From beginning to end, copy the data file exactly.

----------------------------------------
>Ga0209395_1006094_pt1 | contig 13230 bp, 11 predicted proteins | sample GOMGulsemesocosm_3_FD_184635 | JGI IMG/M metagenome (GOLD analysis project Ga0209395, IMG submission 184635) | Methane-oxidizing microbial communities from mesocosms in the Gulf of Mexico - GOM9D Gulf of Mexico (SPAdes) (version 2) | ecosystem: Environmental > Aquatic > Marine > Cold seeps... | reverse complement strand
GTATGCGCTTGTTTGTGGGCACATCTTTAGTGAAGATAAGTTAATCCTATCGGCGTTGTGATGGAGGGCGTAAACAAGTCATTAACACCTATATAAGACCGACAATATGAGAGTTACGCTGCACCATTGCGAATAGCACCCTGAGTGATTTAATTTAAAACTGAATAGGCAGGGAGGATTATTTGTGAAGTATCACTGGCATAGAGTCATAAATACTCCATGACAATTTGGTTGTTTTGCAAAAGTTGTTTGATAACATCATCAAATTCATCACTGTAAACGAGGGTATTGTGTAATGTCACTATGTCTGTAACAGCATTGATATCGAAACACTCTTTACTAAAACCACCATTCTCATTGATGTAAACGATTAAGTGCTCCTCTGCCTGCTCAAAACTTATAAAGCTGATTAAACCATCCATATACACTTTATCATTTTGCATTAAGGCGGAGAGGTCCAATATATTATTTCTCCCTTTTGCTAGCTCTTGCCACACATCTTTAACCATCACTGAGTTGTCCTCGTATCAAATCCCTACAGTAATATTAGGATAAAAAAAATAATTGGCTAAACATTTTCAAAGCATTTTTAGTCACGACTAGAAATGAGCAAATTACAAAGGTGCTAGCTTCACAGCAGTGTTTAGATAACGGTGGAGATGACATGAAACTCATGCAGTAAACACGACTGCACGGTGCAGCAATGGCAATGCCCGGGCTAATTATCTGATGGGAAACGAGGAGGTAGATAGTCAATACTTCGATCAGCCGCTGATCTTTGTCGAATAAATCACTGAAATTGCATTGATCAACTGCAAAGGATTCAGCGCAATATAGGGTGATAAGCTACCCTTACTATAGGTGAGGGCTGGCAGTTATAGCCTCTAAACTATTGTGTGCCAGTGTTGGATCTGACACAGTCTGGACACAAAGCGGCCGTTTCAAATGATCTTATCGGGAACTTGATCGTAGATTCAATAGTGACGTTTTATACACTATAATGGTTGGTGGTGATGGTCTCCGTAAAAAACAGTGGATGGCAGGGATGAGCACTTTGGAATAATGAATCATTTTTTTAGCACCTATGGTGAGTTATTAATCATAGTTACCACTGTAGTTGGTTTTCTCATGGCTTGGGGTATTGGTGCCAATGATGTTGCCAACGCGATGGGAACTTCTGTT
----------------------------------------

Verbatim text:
>Ga0209395_1006094_pt1 | contig 13230 bp, 11 predicted proteins | sample GOMGulsemesocosm_3_FD_184635 | JGI IMG/M metagenome (GOLD analysis project Ga0209395, IMG submission 184635) | Methane-oxidizing microbial communities from mesocosms in the Gulf of Mexico - GOM9D Gulf of Mexico (SPAdes) (version 2) | ecosystem: Environmental > Aquatic > Marine > Cold seeps... | reverse complement strand
GTATGCGCTTGTTTGTGGGCACATCTTTAGTGAAGATAAGTTAATCCTATCGGCGTTGTGATGGAGGGCGTAAACAAGTCATTAACACCTATATAAGACCGACAATATGAGAGTTACGCTGCACCATTGCGAATAGCACCCTGAGTGATTTAATTTAAAACTGAATAGGCAGGGAGGATTATTTGTGAAGTATCACTGGCATAGAGTCATAAATACTCCATGACAATTTGGTTGTTTTGCAAAAGTTGTTTGATAACATCATCAAATTCATCACTGTAAACGAGGGTATTGTGTAATGTCACTATGTCTGTAACAGCATTGATATCGAAACACTCTTTACTAAAACCACCATTCTCATTGATGTAAACGATTAAGTGCTCCTCTGCCTGCTCAAAACTTATAAAGCTGATTAAACCATCCATATACACTTTATCATTTTGCATTAAGGCGGAGAGGTCCAATATATTATTTCTCCCTTTTGCTAGCTCTTGCCACACATCTTTAACCATCACTGAGTTGTCCTCGTATCAAATCCCTACAGTAATATTAGGATAAAAAAAATAATTGGCTAAACATTTTCAAAGCATTTTTAGTCACGACTAGAAATGAGCAAATTACAAAGGTGCTAGCTTCACAGCAGTGTTTAGATAACGGTGGAGATGACATGAAACTCATGCAGTAAACACGACTGCACGGTGCAGCAATGGCAATGCCCGGGCTAATTATCTGATGGGAAACGAGGAGGTAGATAGTCAATACTTCGATCAGCCGCTGATCTTTGTCGAATAAATCACTGAAATTGCATTGATCAACTGCAAAGGATTCAGCGCAATATAGGGTGATAAGCTACCCTTACTATAGGTGAGGGCTGGCAGTTATAGCCTCTAAACTATTGTGTGCCAGTGTTGGATCTGACACAGTCTGGACACAAAGCGGCCGTTTCAAATGATCTTATCGGGAACTTGATCGTAGATTCAATAGTGACGTTTTATACACTATAATGGTTGGTGGTGATGGTCTCCGTAAAAAACAGTGGATGGCAGGGATGAGCACTTTGGAATAATGAATCATTTTTTTAGCACCTATGGTGAGTTATTAATCATAGTTACCACTGTAGTTGGTTTTCTCATGGCTTGGGGTATTGGTGCCAATGATGTTGCCAACGCGATGGGAACTTCTGTT